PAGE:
Dueling pianos (also known simply as "sing-along") is a form of entertainment, usually on stage with two grand pianos, each played by a professional player who sings and entertains; humor and audience participation are prevalent. Usually these types of piano bars have substantial sound systems, and most of the songs performed are rock and roll, "classic rock", Top 40, R&B, or country, played primarily by request. The modern format originated in late 1986 at Alley Cats in Dallas, Texas, and was based on the old-style dueling pianos still found at Pat O'Brien's Bar in New Orleans.
Literal dueling pianos can be verified as early as the late 1890s, when ragtime piano players would actually "duel" in an effort to see who could play better and faster. In 1933, when B.H. O'Brien and Charlie Cantrell opened Pat O'Brien's Bar in New Orleans, they included a room where two piano players would entertain the crowd on copper-topped baby grand pianos. Players would take turns singing songs requested by the audience, written on cocktail napkins.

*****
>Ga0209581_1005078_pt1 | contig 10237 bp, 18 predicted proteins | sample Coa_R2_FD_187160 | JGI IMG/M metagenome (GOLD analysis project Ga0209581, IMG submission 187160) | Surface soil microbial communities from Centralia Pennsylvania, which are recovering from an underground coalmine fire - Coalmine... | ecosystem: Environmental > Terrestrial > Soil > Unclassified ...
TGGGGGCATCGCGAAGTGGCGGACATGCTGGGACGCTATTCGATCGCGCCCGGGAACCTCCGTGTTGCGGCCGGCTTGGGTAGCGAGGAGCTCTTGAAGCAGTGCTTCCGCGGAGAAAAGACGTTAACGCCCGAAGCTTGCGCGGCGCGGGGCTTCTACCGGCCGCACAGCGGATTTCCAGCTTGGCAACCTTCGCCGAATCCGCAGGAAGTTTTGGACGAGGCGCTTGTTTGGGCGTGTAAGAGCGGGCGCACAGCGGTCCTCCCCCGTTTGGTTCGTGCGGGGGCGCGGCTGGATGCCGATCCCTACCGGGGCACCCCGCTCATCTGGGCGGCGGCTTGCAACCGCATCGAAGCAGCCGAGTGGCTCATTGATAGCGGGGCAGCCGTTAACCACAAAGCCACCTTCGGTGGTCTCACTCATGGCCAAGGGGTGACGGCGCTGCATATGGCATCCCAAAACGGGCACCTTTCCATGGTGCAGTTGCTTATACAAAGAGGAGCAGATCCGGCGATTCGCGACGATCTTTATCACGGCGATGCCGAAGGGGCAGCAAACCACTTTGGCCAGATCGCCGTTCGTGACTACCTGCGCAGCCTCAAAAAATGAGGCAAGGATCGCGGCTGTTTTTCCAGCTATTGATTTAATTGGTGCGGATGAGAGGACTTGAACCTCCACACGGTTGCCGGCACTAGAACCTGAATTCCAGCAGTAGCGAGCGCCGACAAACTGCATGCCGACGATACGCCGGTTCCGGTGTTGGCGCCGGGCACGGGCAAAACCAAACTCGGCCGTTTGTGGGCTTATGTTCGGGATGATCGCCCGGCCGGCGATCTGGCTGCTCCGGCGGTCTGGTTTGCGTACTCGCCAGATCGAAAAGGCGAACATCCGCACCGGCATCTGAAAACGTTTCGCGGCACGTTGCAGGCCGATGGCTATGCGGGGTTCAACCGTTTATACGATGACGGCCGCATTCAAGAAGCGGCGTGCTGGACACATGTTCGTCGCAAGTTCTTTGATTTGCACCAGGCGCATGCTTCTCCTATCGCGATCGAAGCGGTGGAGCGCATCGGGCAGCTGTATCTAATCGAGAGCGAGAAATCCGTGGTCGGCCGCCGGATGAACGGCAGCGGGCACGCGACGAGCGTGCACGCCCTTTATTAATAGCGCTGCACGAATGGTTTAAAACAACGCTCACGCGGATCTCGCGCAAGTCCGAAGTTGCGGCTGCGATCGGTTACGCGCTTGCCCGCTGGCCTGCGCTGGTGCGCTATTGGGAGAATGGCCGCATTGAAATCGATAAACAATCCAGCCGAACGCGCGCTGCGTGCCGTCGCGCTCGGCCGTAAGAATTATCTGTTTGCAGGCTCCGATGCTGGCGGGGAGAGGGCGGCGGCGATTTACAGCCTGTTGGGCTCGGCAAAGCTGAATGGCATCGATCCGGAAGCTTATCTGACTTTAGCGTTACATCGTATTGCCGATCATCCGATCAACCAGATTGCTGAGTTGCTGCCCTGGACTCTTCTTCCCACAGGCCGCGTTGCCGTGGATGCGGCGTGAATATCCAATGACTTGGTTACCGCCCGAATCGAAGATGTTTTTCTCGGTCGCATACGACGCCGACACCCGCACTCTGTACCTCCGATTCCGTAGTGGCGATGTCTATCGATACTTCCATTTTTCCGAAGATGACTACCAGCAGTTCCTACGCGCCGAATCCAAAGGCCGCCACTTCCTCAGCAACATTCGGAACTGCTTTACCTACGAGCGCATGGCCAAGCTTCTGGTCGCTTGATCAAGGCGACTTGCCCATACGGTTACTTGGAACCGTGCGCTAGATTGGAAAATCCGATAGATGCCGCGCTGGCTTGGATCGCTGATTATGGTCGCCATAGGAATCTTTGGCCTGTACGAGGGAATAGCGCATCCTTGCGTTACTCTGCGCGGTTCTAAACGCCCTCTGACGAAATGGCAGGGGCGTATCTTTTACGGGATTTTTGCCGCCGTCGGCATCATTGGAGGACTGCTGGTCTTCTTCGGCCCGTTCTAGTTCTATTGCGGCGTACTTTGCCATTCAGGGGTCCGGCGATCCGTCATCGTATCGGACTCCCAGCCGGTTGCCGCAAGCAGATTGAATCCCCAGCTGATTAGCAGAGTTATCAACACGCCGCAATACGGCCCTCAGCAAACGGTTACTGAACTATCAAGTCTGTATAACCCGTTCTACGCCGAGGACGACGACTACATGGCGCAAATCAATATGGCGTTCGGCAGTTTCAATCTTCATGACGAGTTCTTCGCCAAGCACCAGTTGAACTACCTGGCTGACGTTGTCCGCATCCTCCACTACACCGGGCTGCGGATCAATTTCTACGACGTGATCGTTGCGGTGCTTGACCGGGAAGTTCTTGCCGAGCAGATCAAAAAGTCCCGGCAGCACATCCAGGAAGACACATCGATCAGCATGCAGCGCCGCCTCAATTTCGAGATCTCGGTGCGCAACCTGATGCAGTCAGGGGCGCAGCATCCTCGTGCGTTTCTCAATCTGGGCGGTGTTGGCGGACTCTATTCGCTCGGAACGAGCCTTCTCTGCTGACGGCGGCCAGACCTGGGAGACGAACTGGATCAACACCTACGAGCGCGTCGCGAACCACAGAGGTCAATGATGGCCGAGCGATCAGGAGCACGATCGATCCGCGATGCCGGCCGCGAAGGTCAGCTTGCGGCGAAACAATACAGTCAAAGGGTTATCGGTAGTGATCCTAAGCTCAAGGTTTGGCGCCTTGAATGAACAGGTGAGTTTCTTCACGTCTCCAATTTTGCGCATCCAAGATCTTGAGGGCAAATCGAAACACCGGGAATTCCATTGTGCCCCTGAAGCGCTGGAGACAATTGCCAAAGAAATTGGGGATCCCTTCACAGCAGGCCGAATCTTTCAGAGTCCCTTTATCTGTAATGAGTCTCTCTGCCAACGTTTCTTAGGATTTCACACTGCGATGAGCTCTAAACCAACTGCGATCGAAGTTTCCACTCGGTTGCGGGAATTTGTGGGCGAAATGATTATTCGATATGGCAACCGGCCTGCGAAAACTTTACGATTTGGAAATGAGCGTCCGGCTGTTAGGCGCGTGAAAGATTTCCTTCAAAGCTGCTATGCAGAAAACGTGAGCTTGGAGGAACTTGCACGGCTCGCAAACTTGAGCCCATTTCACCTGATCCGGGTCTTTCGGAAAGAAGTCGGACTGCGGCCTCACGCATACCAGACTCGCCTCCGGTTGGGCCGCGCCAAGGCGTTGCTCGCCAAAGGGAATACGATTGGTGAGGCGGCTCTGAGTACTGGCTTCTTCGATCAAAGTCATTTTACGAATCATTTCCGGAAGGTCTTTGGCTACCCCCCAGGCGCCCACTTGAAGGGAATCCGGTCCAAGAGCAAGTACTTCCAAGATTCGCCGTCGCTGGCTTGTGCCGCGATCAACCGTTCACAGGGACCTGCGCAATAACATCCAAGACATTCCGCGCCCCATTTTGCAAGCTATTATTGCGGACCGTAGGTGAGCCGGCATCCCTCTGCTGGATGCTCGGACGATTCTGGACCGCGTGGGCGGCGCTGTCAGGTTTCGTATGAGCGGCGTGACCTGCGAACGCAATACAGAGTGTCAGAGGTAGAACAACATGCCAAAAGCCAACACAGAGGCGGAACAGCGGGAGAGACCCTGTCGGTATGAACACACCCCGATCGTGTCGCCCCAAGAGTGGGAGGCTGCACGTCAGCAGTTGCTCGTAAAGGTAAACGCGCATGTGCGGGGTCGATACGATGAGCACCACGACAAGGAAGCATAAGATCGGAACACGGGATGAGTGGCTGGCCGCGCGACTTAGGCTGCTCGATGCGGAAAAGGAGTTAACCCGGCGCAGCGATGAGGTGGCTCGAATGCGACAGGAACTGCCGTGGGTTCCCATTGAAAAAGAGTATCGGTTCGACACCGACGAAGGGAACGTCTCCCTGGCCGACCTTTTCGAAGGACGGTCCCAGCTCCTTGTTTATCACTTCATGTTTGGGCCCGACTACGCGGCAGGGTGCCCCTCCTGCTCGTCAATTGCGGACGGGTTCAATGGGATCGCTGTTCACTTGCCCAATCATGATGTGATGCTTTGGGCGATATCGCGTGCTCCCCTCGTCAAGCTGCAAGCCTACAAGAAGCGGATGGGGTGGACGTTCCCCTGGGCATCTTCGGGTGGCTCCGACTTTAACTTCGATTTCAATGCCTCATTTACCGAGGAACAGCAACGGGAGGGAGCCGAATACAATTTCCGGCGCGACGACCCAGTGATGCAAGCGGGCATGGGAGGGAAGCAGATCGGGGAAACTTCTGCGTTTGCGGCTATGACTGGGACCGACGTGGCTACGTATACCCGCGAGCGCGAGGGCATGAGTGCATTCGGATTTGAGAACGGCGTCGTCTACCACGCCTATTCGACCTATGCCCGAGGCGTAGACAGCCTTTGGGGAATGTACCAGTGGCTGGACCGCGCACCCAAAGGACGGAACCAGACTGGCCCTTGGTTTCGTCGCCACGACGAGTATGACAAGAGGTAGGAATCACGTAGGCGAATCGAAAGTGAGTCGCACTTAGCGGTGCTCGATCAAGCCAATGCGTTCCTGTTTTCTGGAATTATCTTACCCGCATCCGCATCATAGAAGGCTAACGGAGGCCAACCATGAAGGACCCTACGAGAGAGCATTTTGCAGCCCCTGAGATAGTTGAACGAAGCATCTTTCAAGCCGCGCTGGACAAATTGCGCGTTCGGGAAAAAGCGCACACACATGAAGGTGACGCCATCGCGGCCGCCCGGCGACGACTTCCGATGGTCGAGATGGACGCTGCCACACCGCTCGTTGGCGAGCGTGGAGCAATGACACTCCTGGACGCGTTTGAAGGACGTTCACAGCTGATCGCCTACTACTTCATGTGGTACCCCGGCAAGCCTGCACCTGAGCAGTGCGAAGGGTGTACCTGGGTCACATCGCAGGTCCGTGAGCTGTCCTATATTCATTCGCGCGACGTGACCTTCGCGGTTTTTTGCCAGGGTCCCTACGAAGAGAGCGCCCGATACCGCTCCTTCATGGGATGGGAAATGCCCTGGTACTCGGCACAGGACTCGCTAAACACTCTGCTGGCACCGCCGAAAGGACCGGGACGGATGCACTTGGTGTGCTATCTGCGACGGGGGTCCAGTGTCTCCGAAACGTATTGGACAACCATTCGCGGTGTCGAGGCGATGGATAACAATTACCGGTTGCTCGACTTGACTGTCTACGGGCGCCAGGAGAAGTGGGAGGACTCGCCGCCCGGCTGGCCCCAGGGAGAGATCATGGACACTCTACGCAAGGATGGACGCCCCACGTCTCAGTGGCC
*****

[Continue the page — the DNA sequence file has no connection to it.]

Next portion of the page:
In 1986, a piano bar called Dallas Alley (aka "Alley Cats") opened in Dallas, Texas as an attempt to copy the piano bar style of New Orleans. Players at this club started redefining the style of dueling pianos by playing more contemporary rock and roll music, coupled with humorous bits that involved lyric substitutions and audience participation. These "bits" would become commonplace at many dueling piano clubs over the years, as a staple of the industry. From there, many dueling piano clubs and chains opened, and there are currently well over 200 different clubs across the United States, and even more in other countries. The name of the concept has also evolved to be called "sing-along" since the goal of the players is not generally to work against each other, but rather to gain audience participation with singing and clapping. This is widely accepted as the current incarnation of dueling pianos/sing-along.
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